Trump Budget Going Nowhere on Capitol Hill

Trump plans to ask for another $8.6B to fund border wall: report

Trump would also renew his fight over a border wall and up the ante by requesting $8.6 billion in fiscal 2020, a 50 percent increase from the $5.7 billion he sought from Congress this year. Nancy Pelosi might try the same trick with House Republicans this time around to force them into voting for foodboxes and steep cuts in welfare, or more likely voting against both and risking the ire of some conservatives and Trump populists.

Titled "A Budget for a Better America: Promises Kept".

The federal program provides medical assistance to millions of low-income and disabled Americans and the move would essentially wipe out the expansion effort led under President Barack Obama, in favor of limited block grants.

The Environmental Protection Agency, the Department of State, the Department of Transportation, and the Department of the Interior will all see large budget cuts. Perhaps stung by accusations of having abandoned his campaign promises on national debt, Trump has outlined significant cuts to federal spending outside of national-security areas.

Despite no chance of Democrats approving the $8.6 billion, Trump is trying to send a political message that he intends to step up fighting for the promised wall. "This is a clear roadmap for a fiscally secured future if Congress chooses to follow it".

Acting Office of Management and Budget Director Russell Vought said the budget Trump unveiled contains almost $2.7 trillion in savings and would balance in 15 years?

Democrats, including some seeking to challenge Trump in 2020, seized on the proposed Medicare cuts Monday as an example of the GOP seeking to balance the budget on the backs of the elderly and the poor after giving broad tax breaks to the wealthy.

"This budget reflects the president's priorities to ensure that all Americans can benefit from the nation's historic economic boom and record low unemployment", Vought said.

In the 2000 miles southern border, only 700 miles have got barriers in place, which are mostly vehicle barriers and pedestrian fencing. "This is threatened by our unsustainable national debt, which has doubled under the previous administration and now stands at more than $22 trillion". As part of the spending-cut initiative, the administration has also identified a number of wasteful and inefficient programs. The budget also proposes policy changes to end sanctuary cities, the administration said.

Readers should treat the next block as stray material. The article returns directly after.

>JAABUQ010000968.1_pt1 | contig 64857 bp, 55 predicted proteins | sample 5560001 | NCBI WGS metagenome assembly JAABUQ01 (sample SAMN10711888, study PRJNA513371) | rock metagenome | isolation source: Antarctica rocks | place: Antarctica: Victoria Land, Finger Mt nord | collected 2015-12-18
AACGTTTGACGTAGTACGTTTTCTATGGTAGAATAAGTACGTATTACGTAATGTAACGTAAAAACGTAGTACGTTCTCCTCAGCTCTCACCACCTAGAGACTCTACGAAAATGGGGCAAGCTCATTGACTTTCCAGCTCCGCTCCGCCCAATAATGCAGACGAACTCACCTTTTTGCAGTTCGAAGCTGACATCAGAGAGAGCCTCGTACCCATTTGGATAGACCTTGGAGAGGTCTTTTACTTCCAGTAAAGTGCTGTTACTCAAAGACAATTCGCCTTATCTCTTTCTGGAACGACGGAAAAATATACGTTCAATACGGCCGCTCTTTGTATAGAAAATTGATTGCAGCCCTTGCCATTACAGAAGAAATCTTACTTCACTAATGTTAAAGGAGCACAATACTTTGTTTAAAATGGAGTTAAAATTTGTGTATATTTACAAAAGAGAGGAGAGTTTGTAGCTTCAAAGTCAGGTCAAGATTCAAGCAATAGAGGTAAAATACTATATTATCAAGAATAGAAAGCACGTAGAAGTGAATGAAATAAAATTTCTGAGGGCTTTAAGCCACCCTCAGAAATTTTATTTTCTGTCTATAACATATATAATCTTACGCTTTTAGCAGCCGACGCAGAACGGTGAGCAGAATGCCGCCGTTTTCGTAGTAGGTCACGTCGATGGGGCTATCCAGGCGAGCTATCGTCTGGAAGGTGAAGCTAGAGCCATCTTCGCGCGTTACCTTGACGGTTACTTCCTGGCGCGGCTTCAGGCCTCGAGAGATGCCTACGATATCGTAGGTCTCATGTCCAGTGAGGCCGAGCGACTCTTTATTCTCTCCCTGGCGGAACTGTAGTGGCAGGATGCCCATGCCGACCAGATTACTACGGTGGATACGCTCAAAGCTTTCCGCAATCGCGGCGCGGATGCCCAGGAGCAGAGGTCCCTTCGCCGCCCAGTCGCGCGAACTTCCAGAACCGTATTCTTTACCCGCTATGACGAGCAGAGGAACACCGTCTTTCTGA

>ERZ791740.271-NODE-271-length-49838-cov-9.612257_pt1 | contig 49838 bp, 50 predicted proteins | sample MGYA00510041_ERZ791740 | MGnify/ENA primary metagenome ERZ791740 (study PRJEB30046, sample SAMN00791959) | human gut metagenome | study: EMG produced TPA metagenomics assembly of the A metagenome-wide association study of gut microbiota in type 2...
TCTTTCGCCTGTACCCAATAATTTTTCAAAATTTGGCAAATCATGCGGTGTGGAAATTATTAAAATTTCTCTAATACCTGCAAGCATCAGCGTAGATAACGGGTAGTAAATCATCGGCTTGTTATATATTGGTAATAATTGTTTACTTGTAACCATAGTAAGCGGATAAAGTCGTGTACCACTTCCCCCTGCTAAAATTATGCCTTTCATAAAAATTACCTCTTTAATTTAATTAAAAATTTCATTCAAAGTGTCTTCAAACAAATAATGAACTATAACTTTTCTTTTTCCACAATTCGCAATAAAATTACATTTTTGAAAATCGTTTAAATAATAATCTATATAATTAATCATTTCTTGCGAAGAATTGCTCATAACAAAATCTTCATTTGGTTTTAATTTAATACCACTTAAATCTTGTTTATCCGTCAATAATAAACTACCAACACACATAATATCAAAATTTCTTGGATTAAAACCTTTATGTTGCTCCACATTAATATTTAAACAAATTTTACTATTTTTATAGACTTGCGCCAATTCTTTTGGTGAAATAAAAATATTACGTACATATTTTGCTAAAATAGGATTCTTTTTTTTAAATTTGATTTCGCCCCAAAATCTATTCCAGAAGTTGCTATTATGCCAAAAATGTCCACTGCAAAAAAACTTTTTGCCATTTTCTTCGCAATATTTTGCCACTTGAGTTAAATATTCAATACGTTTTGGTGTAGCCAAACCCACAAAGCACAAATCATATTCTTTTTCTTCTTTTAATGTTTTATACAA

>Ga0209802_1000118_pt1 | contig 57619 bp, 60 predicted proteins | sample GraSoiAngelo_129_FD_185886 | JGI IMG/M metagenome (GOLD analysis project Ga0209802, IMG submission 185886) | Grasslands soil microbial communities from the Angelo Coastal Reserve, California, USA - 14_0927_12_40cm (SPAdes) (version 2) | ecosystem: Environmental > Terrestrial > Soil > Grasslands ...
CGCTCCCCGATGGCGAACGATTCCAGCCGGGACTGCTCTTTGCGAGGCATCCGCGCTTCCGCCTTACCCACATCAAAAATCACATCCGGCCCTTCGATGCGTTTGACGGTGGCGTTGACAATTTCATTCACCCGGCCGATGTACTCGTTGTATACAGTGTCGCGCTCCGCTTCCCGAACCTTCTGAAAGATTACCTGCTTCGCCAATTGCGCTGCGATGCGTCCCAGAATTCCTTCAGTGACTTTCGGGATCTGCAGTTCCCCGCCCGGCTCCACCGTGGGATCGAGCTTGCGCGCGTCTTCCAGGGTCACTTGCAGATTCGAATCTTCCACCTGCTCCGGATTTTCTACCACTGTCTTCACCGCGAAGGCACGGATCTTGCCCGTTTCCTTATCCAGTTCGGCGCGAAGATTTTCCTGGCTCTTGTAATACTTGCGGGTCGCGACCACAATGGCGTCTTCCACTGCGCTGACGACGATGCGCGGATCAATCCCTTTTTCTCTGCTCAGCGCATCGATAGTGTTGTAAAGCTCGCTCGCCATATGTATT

Some programs will be targeted for cancellation altogether to push total non-defence discretionary spending below a cap of $542 billion established in a 2011 fiscal restraint law, an administration official told Reuters, speaking on condition of anonymity.

Democrats were quick to oppose the proposal; their primary concern was entitlement cuts.

Vought said that the administration is "totally ready and willing to talk with Congress" about how to put forward an additional $200 billion in new infrastructure investment. Pelosi condemned the budget proposal while arguing it would take away health care for many and undermine economic security for seniors and families.

"President Trump hurt millions of Americans and caused widespread chaos when he recklessly shut down the government to try to get his expensive and ineffective wall, which he promised would be paid for by Mexico", they said. As a result, the CBO does not expect the deficit to decline during the next decade, and expects that it will reach $1.3 trillion annually by 2029.

Needless to say, as Manu Raju does nonetheless, the Democratic majority in the House will not offer Trump a single dollar on the border wall ... again.

Presidential budgets tend to be seen as aspirational blueprints, rarely becoming enacted policy, and Trump's proposal for the new fiscal year, which begins October 1, sets up a showdown with Congress over priorities, especially as he reignites his push for money to build the U.S-Mexico border wall.

Senate Minority Leader Chuck Schumer (D-N.Y.) said Trump's cuts to Medicare and Medicaid "are devastating, but not surprising".

In line with a year ago, the president calls for $200 billion for infrastructure spending that will leverage up to a trillion dollars, with state and private funding complementing the federal funds.

The presidential budget requests $750 billion for overall defense (including defense-related Energy Department funding), an increase of 5 percent from the 2019 level. Non-defense includes most Cabinet agencies, such as the EPA and departments of Education, State, and Health and Human Services.



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